POSTED ON JANUARY 13, 2010:
The Butler Did It Again
New show bares some of it and orchestra audience members travel to England
Under Covers. Mrs. Prentice, above, adds to the character chaos and mayhem discovered in the play What the Butler Saw.
If you've ever wanted to see local thespians in their skivvies, get thee to the Tulsa Performing Arts Center this weekend. Theatre Tulsa continues its run of Joe Orton's What the Butler Saw, a 1960a British farce that requires the on-stage undressing of half its cast.
The play opens with Dr. Prentice (Craig Walter), a psychologist, interviewing a potential secretary, Geraldine Barclay (September Boles). Using a nimble tongue, he convinces her to undress and lie on the couch so he might examine (read: seduce) her.
She does, expecting it to be a typical element of the interview, but Prentice's plans are thwarted when his wife (Missy Childs) enters the room. He attempts to hide his indiscretion by telling her the girl behind the curtain is a patient and the dress she finds hanging on the coat rack is her own.
Mrs. Prentice takes it--thankful to be clothed--for a bellhop at the hotel where she stayed last night--as an aside from having had his way with her--stole her purse and dress.
Said bellhop, Nicholas Becket (Trey Hammond), enters, demanding Mrs. Prentice get him a job as her husband's secretary in exchange for indecent photos and negatives of her.
Meanwhile, a government official, Dr. Rance (Susan Webb) shows up to Dr. Prentice's practice for a routine inspection, which turns out to be anything but.
Barclay is mistaken for a patient and committed, Becket dons a dress and poses as Barclay to avoid arrest, Dr. Prentice steals back the dress his wife is wearing and convinces a police officer (Robert Young) to undress, and nearly everyone overdoses on tranquilizers and descends slowly into madness.
The play's script is quite funny. Orton's language, in the style of great literary humorist Oscar Wilde, is at times discreet and coquettish and at others quite the opposite.
At times, the humor is lost for poor delivery and terrible English accents, but the play's more experienced actors ensure it doesn't flop.
Walter, Childs and Webb carry the play, capturing the audience's attention and splitting our sides. It seems to take most of the first act for the cast to get warmed up. The pacing seemed a bit off during the first act. But the second is high-energy, well-paced, off-the-wall and quite hilarious.
Theatre Tulsa's What the Butler Saw, directed by Jim Queen, continues its run in the Tulsa PAC's Liddy Doenges Theatre, 110 E. Second St., Jan. 14-16 at 8pm. Tickets are $15 and available at 596-7111 or www.tulsapac.com. The play is for mature audiences.
Good Music, Mate
On Saturday, Jan. 16, Tulsa Symphony Orchestra continues its season-long exploration of music from different countries with "The Music of England," beginning at 7:30pm in the Tulsa PAC's Chapman Music Hall.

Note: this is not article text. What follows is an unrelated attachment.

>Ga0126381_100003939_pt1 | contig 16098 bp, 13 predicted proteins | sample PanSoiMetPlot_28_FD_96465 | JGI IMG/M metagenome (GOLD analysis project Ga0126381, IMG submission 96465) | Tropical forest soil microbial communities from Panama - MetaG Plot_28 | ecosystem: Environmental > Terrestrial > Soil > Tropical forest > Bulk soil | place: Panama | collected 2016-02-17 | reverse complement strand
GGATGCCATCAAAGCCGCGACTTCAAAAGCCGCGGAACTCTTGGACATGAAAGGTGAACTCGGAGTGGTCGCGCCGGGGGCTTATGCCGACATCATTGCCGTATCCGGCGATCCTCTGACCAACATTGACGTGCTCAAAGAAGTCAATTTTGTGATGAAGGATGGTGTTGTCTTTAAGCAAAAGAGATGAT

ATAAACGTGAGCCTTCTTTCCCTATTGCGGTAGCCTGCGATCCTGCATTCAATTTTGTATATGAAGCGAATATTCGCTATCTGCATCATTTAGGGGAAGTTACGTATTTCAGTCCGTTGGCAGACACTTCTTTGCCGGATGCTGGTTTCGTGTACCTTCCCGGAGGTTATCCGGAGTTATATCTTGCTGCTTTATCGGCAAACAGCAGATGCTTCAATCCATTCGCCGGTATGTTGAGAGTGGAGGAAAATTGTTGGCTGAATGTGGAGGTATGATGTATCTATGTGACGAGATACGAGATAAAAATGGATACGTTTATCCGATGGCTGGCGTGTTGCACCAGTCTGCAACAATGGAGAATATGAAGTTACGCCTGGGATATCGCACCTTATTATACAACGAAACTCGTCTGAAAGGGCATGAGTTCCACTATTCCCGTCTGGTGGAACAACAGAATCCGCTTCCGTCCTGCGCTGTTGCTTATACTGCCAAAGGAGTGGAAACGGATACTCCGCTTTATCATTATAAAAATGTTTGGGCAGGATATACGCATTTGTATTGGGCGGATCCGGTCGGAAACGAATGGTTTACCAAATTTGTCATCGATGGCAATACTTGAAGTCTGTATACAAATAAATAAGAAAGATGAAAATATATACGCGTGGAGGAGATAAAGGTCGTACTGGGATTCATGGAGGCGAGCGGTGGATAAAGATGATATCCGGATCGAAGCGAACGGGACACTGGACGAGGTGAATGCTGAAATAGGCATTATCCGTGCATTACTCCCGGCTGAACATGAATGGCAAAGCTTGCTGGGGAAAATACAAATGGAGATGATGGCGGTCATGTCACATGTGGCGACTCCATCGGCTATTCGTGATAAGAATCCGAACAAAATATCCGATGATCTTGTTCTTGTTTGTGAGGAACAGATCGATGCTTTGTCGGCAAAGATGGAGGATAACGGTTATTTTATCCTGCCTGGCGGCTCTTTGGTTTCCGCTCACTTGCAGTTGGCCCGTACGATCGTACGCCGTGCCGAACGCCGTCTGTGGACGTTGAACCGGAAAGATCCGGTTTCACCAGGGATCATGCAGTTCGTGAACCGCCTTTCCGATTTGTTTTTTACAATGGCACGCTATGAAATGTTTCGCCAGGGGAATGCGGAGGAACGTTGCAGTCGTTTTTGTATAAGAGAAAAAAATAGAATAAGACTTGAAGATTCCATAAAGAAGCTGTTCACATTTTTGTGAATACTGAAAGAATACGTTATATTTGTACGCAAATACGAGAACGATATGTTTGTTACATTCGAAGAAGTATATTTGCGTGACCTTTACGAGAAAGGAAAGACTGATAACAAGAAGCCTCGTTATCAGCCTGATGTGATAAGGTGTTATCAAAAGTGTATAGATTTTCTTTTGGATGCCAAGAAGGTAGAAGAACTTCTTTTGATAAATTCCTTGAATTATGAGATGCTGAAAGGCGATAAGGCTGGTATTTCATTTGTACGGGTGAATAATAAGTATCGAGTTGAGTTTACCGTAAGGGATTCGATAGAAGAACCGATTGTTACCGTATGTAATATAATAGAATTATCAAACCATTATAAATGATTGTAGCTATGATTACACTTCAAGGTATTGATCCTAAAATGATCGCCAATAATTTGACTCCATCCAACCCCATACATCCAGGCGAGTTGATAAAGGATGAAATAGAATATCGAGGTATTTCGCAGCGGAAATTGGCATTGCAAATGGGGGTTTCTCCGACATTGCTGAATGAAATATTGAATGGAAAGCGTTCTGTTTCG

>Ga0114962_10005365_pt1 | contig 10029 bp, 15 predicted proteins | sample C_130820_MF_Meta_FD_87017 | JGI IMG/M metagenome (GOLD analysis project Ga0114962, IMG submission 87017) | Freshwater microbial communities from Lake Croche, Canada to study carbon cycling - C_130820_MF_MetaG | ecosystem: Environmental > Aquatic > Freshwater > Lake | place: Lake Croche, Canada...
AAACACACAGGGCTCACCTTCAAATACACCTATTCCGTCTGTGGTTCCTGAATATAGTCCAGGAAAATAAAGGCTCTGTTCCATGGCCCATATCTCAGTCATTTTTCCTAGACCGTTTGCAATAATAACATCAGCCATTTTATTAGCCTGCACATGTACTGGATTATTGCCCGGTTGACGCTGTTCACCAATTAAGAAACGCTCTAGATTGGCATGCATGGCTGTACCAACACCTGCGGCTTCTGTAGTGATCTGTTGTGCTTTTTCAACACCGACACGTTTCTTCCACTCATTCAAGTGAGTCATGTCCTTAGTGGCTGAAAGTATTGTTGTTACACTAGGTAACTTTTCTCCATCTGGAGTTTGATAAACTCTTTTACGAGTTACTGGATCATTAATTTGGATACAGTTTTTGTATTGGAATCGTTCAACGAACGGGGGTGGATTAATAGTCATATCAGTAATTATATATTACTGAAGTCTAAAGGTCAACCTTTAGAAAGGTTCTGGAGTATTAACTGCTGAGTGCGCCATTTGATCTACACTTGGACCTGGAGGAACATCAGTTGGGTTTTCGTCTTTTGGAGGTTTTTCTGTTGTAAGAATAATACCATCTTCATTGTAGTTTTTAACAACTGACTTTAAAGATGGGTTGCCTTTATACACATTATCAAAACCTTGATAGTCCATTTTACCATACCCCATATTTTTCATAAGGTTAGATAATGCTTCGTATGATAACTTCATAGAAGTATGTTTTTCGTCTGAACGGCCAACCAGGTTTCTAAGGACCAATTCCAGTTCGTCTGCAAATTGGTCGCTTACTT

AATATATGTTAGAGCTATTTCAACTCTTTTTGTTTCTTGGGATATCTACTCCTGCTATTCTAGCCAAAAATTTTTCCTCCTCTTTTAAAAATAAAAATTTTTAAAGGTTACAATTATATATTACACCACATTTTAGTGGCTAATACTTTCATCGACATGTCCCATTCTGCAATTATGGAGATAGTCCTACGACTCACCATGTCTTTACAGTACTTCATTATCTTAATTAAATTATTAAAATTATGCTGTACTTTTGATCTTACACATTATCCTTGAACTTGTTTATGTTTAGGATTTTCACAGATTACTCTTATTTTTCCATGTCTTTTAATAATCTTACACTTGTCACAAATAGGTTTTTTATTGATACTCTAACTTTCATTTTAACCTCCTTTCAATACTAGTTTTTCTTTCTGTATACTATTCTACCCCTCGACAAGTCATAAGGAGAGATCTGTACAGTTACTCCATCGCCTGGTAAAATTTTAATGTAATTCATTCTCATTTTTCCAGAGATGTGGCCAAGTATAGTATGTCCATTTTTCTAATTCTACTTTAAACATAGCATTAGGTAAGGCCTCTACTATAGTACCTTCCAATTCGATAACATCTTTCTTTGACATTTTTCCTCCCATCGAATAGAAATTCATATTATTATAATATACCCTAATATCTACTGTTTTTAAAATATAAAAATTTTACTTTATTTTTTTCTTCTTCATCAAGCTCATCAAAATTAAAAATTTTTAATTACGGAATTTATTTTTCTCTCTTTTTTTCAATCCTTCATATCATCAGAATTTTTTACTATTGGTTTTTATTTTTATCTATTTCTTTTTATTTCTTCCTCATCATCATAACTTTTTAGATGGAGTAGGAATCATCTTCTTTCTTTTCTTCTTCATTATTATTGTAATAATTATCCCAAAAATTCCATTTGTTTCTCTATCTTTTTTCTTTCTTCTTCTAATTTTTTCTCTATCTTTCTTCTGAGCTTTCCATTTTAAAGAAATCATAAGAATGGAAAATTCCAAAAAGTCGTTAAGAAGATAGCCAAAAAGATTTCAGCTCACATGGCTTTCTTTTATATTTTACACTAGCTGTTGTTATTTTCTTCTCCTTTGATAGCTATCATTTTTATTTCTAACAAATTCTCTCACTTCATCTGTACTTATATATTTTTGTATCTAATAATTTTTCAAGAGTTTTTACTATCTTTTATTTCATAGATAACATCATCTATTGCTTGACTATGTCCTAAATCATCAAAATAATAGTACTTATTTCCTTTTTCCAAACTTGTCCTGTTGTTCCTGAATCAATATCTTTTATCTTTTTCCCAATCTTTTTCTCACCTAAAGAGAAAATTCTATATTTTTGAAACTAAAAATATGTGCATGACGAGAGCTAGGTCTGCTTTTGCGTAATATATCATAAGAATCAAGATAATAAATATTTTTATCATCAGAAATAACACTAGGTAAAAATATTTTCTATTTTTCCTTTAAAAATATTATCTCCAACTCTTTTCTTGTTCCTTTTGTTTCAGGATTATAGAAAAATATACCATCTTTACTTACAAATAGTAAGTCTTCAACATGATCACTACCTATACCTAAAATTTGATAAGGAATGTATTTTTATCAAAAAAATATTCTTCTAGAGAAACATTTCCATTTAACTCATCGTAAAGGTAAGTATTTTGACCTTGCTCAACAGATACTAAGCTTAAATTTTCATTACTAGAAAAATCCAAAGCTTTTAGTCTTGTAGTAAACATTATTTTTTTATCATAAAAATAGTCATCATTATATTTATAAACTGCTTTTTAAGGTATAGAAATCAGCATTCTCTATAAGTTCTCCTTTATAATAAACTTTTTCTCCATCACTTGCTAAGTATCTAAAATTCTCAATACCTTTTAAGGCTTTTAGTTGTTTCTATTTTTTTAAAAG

The concert features music composed in England by Haydn, Britten and Elgar. Maestro Jose-Luis Novo, music director and conductor at the Binghamton Philharmonic, conducts.
The concert features Haydn's final symphony, Symphony No. 104 "London," which premiered at the King's Theatre in 1795; Britten's "Four Sea Interludes" from Peter Grimes, based on excerpts from George Crabbe's poem "The Borough"; and "Enigma Variations," Elgar's best-known large-sclae composition.
According to TSO sources, Elgar's "Enigma Variations" is comprised of two puzzles.
"Elgar dedicated the piece to 'my friends pictured within,' with each variation being a portrayal of one of his friends," TSO representatives said. "Determining which variation represented which friend was the challenge of the first puzzle; the answers are now widely accepted. The second puzzle, however, was a 'hidden theme' upon which all the variations were based. Although there has been considerable examination and discussion over the many years, no definite conclusion exists about the identity of the 'hidden theme.'"
Tickets to "The Music of England" range from $10-$65 and are available at the PAC's Web site or by calling 596-7111. More information about the concert and TSO's season is available at www.tulsasymphony.org.
In anticipation of Jan. 21's "Oklahoma Landscapes: A Literary Tableau" and August: Osage County Jan. 26-31, author Billie Letts, mother of playwright Tracy Letts, presents "Where the Art Is: An Arts Celebration with Billie Letts" Thursday, Jan. 14 at 7pm in Central Library's Aaronson Auditorium, 400 Civic Center.
The program involves a readers' theater, in which actors from The Playhouse Theatre will perform dramatic readings from Letts' novels; a reading from Letts; a meet and greet and book signing with the author; the display of an exhibition titled "13 Ways of Looking at Billing," consisting of portraits by artists of the Whiteside Portrait Painters; and a drawing for two tickets to see August: Osage County.
The event is free and open to the public. For more information, visit www.tulsalibrary.org.
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